My iced tea was $3 and was very watery without much taste. She made a point of telling me that refills were free, but she never offered to refill my glass once it was empty, which is just as well, since it was pretty boring. But she didn’t refill my water either. Even though nobody was at the table next to us and there were plenty of others open (were someone to walk in), she spent quite a while clearing it while both my iced tea glass and water glass remained empty. I tried to get her attention before she returned to the kitchen, but she didn’t see me. Eventually a man who was probably the manager made the rounds and brought me water.

Both of us ordered sandwiches that came on what she called “authentic home bread.” The menu mentioned that with the sandwich we got our choice of salad or “fried potatoes.” But she forgot to ask which we wanted. We flagged her down to let her know we wanted one of each, and she seemed vaguely surprised that we cared. It took about 20 minutes to get our sandwiches, which were a bit on the dry side. Mine had green beans on it, which was kind of interesting but they didn’t add a lot of flavor. The bread was fine but made up too much of the sandwich. The “fried potatoes” that I had thought might be some Chilean specialty turned out to be French fries, which were OK .(Better than the salad.)

At some point during our meal, the sound system kicked in, and I heard a pan flute piece, followed by other sorts of world music. I guess they’d just forgotten to turn it on before?

The manager made a point of checking in on us and brought us some hot sauce to try. (Maybe he knew our sandwiches were kind of dry and boring.) He was very nice.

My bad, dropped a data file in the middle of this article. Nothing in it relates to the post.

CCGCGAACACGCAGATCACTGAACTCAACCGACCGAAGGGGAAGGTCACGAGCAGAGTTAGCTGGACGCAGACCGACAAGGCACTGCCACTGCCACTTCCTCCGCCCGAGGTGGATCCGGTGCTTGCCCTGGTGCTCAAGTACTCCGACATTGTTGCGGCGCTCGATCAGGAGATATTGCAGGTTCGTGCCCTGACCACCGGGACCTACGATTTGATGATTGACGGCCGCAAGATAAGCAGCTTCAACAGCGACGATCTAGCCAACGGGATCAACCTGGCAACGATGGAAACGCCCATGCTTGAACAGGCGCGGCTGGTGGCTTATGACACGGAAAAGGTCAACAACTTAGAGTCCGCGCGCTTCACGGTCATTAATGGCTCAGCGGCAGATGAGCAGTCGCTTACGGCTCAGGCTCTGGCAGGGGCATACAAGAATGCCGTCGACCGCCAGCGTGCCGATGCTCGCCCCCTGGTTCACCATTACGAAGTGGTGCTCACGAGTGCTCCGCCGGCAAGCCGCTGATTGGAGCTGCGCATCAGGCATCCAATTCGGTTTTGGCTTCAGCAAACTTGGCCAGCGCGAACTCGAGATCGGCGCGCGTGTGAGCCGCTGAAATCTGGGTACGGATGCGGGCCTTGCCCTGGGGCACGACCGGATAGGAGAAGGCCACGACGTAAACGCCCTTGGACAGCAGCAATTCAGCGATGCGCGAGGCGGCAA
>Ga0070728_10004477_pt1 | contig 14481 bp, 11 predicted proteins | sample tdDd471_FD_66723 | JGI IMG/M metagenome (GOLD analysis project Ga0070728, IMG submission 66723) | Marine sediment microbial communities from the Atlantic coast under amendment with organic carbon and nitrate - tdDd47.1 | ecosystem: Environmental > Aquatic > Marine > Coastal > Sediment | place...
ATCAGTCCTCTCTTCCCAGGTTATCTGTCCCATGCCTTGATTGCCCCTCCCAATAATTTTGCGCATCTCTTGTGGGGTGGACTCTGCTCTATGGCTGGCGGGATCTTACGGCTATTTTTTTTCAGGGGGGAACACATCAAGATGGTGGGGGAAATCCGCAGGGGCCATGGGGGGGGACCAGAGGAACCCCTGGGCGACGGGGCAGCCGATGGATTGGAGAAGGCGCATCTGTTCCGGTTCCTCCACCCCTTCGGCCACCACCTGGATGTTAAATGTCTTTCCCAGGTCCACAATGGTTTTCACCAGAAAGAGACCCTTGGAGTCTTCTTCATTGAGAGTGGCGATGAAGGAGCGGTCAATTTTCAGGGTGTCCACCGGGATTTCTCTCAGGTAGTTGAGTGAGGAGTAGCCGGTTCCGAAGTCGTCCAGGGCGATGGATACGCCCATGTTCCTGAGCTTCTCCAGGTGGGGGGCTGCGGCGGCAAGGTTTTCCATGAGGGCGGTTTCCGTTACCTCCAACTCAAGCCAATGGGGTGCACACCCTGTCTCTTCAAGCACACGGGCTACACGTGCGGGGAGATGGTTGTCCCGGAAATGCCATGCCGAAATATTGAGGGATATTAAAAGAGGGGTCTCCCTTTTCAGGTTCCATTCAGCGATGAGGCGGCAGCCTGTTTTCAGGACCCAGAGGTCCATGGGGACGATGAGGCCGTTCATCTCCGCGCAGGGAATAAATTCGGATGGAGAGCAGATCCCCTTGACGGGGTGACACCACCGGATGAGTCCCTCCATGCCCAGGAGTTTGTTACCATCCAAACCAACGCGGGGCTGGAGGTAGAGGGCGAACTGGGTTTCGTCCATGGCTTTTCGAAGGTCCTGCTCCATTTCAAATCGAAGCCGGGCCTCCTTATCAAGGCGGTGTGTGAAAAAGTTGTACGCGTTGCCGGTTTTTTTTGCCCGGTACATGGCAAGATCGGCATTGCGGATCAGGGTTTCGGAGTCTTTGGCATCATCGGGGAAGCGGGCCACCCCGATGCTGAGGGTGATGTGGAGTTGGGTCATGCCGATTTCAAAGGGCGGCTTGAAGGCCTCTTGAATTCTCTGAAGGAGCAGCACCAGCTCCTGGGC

It ended up being rather expensive and, except for the empanada, the food wasn’t that great. And the service was just passable. I doubt that I’ll go back. But, hey, if you try it and have a better experience, let me know!

Gordo’s has its fans—I’m just not one of them

1423 Solano Ave., Albany, CA

Bring up favorite burrito places in the Bay Area, and you’re sure to get strong opinions. Many are quick to name Gordo’s, as is evident by the long lines there almost any day, sometimes stretching out the door and around the corner. Kylie’s friend Rachel loves Gordo’s, and I’ve heard of people driving in from El Cerrito just to get takeout from there.

The original plan was to visit Kathmandu Restaurant, but it was inexplicably closed again, so we went to the other side of Solano Avenue to Gordo Taqueria and joined the throng of families, business people, and workers in coveralls who were patiently waiting in line to place their orders. Because it’s summer, lots of elementary kids were there with their parents, whereas during the school year, the only kids there on a weekday are students from nearby Albany High. One of the boys behind me in line yelled down the street to his dad for his cell so he could phone in their order because he didn’t want to wait in the long line. I don’t even know if Gordo’s takes phone orders, but his dad ignored his request. Despite the length of the line, it only took ten minutes to reach the spot where the burrito assembly began, and the guys behind the counter were quick and efficient.

Gordo painting
Gordo’s decor

Our group consisted of George, his son Dylan (who just graduated from college and is home for the summer), Dave, and me. (Kylie had not been awake long enough to feel ready for lunch.) When we sat down, I mentioned that I hadn’t been to Gordo’s in over ten years, to which Dylan responded that since he’d been home (five days?), he’d been nowhere else. George admitted that Gordo’s was the favorite of everyone in his family except him.

Gordo George's plate